Social Security Disability Insurance and Supplemental Security Income (SSI)
The Social Security Administration administers two disability programs for adults: Social Security Disability Insurance (“SSDI,” “DIB,” or “Title 2 benefits”) and Supplemental Security Income (“SSI” or “Title 16 benefits”).
These programs are similar in that they offer monthly cash benefits to claimants who meet Social Security’s standard of disability. Disability is a legal term. It is not a medical term. Only the Social Security Administration can determine whether you meet its standard for disability; your doctor cannot make this determination.
Social Security determines whether you are disabled by undertaking a 5-step sequential evaluation.
Social Security’s evaluation proceeds as follows:
Substantial gainful activity (“SGA”) is a threshold for monthly earnings. SGA for 2020 is $1,260.00 ($2,110.00 for blind individuals) in gross (pre-tax) monthly earnings. If you currently earn over SGA your claim will be denied. If you have no earnings or if your earnings are under SGA your claim will proceed to step 2.
There are 2 elements to this inquiry: SSA will determine that your medical impairment (SSA’s term for a diagnosis) is “medically determinable” if there are medical/mental health records to support the diagnosis/impairment.
SSA will determine that your medical impairment is “severe” if the medical evidence establishes that the impairment or impairments interferes with basic work-related activities. If you have no medically determinable severe impairments your claim will be denied. If you have at least one medically determinable severe impairment your claim will proceed to step 3.
The Listings of Impairment is a text describing certain criteria for different impairments. You can view the Listings here: https://www.ssa.gov/disability/professionals/bluebook/AdultListings.htm.
At this step in the evaluation SSA determines whether your medical impairment “meets” all the criteria of any Listing. It may also determine that you do not have an impairment that meets every element of the Listing, but that your impairment nonetheless “equals” a Listing if it is of such a severity as to be equal to the criteria of a listed impairment.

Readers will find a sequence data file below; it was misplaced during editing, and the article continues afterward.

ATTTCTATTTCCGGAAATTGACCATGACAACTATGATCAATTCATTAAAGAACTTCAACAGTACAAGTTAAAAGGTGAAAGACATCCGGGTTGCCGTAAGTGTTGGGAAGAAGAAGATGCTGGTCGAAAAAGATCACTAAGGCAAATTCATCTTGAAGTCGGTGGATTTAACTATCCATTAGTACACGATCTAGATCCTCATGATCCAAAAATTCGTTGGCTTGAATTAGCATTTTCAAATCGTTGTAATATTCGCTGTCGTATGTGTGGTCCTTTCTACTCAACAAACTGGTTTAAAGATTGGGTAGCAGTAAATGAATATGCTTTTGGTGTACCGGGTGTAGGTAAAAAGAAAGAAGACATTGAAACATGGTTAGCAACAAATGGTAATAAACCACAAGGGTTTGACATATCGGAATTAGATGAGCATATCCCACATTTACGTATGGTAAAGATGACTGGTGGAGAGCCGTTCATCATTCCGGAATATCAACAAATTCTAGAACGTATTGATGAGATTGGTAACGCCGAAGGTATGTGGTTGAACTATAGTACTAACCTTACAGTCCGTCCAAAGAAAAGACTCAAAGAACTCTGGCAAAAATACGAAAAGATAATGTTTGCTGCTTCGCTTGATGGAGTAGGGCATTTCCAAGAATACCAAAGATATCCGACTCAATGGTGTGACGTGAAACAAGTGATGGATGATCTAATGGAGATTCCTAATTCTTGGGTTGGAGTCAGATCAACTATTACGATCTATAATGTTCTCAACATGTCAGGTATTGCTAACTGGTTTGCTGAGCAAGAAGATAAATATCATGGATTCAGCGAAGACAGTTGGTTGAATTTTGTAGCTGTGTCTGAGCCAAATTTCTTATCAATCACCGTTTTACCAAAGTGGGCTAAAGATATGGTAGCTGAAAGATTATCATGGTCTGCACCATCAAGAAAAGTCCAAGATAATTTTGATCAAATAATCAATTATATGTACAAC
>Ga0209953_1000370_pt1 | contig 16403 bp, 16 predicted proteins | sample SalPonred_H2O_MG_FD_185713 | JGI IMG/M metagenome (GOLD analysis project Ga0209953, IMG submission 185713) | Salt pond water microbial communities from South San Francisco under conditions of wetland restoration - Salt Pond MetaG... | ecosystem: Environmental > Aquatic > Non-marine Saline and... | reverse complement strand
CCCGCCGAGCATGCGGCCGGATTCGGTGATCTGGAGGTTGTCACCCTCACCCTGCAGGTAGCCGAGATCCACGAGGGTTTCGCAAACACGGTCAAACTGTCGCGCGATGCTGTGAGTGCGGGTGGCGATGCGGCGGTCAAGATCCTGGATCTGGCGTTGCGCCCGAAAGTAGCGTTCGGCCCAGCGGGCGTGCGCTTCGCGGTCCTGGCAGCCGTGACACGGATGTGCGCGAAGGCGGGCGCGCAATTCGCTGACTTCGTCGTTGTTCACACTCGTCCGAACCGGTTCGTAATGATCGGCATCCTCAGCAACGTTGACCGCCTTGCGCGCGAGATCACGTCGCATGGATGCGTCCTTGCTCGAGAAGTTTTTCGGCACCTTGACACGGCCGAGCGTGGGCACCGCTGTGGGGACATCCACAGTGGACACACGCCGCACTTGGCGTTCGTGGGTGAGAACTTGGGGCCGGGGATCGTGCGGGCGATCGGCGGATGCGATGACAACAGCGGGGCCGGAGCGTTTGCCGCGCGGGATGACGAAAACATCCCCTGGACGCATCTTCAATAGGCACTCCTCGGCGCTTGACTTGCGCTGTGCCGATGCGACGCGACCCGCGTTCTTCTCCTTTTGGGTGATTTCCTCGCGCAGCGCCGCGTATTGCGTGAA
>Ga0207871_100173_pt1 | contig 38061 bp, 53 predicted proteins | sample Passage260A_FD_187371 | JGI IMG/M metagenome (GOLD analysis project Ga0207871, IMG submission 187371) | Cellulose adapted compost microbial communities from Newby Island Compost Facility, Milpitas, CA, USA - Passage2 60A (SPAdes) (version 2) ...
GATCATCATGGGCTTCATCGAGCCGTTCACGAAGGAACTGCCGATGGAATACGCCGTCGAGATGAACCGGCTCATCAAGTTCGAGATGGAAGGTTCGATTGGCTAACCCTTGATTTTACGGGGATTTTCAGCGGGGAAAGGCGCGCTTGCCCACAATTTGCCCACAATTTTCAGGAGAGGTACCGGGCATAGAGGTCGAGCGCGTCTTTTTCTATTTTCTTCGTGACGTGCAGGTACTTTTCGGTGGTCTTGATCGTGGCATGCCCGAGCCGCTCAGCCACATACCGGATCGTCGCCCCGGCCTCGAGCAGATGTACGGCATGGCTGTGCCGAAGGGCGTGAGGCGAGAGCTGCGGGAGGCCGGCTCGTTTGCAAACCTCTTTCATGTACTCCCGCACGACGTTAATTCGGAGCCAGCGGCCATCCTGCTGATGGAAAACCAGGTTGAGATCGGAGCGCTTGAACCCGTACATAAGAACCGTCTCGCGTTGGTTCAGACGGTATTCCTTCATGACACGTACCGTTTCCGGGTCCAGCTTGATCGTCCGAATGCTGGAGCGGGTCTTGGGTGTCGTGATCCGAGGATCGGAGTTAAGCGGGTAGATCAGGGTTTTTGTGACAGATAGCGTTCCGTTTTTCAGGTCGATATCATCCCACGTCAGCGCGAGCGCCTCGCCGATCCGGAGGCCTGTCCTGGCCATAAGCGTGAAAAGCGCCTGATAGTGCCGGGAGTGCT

If your impairment is found to meet or equal the Listings you will be found disabled. If your impairment is not found to meet or equal the Listings your claim will proceed to step 4. Before proceeding to this step, however, SSA will formulate your Residual Functional Capacity.
Your “RFC” is a function-by-function assessment of your maximum ability to do sustained work-related physical and mental activities on a regular and continuing basis (8 hours a day, for 5 days a week) despite the limitations and restrictions resulting from your medically determinable impairments. In short, it is SSA’s finding of what you can do at work on a full-time basis.
Once SSA formulates your RFC, it moves on to steps 4 and 5.
SSA compares your RFC to the requirements of any work you performed at the SGA level over the previous 15 years (your past relevant work). If they determine in comparing the two that you can do your PRW as you performed it or as its generally performed in the national economy, your claim will be denied.
If they determine that your RFC precludes your ability to perform your PRW then your claim will proceed to step 5.
SSA will compare your RFC to all jobs available in the national economy. In short, at this step it is determining if you can do any full-time work activity. At this step SSA considers your age, education level, and work experience to determine what jobs you may be able to perform.